The legal issues for Executors and Administrators of bankrupt Deceased Estates


What is a bankrupt deceased estate?

When the debts of a deceased person exceed the person's assets, the deceased estate is insolvent. It is possible to administer the deceased estate by a grant of probate, or under the Bankruptcy Act 1966 (where a debt exceeds the minimum amount).

What are the risks for Executors and Administrators of managing an estate?

In WA, Executors and Administrators can be personally liable to the estate, including for:

  1. conduct which is in breach of duty to the Estate. For example, conduct which is negligent or giving rise to wilful default because of the loss of a testator's assets;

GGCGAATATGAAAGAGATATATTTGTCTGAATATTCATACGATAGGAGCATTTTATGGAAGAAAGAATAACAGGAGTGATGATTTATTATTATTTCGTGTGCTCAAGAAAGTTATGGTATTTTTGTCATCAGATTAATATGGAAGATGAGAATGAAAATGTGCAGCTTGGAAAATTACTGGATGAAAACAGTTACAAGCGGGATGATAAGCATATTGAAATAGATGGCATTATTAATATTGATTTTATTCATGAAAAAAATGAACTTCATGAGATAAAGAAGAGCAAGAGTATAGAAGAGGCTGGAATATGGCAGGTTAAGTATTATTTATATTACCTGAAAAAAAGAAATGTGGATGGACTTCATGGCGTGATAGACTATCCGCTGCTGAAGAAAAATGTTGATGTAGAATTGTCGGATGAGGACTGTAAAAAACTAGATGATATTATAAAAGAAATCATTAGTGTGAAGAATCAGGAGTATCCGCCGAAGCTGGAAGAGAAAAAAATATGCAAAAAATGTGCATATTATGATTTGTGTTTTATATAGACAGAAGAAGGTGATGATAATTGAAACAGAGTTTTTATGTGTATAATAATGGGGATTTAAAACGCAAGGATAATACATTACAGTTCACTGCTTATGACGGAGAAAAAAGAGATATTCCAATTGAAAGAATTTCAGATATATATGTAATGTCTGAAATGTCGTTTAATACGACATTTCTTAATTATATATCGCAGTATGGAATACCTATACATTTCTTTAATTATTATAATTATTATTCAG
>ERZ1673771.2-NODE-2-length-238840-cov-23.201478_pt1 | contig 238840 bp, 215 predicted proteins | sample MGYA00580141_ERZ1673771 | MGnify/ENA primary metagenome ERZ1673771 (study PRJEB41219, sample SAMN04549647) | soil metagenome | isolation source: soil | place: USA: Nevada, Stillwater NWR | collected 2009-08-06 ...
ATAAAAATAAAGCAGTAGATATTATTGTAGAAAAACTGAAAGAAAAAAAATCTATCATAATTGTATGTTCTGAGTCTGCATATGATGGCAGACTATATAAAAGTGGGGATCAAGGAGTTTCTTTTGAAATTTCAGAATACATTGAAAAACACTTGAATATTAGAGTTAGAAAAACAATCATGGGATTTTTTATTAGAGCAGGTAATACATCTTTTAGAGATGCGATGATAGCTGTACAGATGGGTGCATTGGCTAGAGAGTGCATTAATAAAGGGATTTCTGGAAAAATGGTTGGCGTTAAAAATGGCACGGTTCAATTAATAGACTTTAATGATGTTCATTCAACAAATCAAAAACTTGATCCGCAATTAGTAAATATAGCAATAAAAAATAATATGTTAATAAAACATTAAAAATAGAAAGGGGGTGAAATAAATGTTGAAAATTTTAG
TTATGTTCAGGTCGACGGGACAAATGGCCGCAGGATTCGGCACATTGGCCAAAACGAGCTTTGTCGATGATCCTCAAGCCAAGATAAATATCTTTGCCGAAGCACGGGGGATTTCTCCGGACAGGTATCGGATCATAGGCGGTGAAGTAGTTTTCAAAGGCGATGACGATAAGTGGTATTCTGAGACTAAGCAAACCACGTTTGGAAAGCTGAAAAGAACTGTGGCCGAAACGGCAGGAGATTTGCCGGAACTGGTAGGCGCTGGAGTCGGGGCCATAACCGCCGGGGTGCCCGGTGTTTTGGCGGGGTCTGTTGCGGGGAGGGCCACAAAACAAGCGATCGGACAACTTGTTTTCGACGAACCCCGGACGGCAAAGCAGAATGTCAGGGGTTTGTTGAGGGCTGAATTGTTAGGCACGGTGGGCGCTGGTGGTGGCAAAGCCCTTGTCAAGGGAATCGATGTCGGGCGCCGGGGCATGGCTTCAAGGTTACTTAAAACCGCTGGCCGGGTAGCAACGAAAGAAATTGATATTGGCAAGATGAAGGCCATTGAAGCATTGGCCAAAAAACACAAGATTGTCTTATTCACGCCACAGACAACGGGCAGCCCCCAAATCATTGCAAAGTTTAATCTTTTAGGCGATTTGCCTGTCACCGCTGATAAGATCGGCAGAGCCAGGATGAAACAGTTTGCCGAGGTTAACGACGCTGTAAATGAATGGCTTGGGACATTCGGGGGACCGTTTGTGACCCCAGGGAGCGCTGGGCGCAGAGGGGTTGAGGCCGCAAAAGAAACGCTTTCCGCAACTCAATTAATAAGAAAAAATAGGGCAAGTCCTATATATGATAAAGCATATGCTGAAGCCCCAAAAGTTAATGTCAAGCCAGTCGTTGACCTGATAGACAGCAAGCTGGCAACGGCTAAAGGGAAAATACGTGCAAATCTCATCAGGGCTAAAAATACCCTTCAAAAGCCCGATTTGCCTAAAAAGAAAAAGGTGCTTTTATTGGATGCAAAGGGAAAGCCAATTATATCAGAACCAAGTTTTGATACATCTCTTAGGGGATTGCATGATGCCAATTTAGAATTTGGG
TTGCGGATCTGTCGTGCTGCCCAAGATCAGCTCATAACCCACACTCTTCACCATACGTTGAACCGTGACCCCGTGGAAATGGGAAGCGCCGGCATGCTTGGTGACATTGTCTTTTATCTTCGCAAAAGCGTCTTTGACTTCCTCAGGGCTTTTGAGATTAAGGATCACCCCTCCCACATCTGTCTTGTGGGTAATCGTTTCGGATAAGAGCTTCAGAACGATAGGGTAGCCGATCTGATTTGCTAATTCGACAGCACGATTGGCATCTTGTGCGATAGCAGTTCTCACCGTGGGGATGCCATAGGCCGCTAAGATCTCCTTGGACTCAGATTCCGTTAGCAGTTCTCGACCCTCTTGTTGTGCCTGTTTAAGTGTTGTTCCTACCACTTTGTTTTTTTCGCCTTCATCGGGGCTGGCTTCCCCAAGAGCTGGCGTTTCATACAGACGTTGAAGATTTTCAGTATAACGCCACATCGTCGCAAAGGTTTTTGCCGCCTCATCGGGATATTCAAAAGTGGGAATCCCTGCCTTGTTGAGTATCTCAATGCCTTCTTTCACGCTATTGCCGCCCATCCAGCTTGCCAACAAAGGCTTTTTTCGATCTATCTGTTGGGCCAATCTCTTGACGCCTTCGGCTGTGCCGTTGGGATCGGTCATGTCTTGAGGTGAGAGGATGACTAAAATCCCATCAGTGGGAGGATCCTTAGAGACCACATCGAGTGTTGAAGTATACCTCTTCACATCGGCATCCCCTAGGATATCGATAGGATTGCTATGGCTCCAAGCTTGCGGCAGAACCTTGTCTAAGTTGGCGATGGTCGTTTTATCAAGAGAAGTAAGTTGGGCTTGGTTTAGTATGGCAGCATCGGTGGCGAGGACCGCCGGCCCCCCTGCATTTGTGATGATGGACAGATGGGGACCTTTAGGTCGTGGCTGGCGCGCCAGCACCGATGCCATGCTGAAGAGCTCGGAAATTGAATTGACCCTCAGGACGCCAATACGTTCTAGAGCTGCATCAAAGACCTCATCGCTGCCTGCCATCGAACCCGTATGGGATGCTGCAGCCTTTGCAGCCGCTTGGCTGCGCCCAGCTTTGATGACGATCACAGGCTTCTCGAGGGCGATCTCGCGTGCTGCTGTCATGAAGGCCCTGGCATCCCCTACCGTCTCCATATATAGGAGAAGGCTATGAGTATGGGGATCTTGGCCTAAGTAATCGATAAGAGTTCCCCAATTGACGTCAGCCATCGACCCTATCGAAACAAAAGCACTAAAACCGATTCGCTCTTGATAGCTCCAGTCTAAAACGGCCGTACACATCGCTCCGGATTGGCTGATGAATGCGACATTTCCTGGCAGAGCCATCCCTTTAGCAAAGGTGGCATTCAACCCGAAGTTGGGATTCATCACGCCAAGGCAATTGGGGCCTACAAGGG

2. acting outside of the powers granted to an Executor or Administrator under the Trustees Act 1962 (WA);
  3. commencing or maintaining legal proceedings on behalf of the Estate;
  4. legal costs in relation to any legal proceedings concerning the Estate; and
  5. in relation to bankrupt estates, paying debts of the Estate in priority to other debts.

How can Executors and Administrators protect themselves?

Provided an Executor or Administrator complies with the advertising requirements of section 63 of the Trustees Act 1962, the Executor or Administrator can obtain protection against claims where notice has not been given to the Administrator.

It is advisable to obtain legal advice in relation to bankrupt estates before lodging an application for a grant of probate or a grant of letters of administration.

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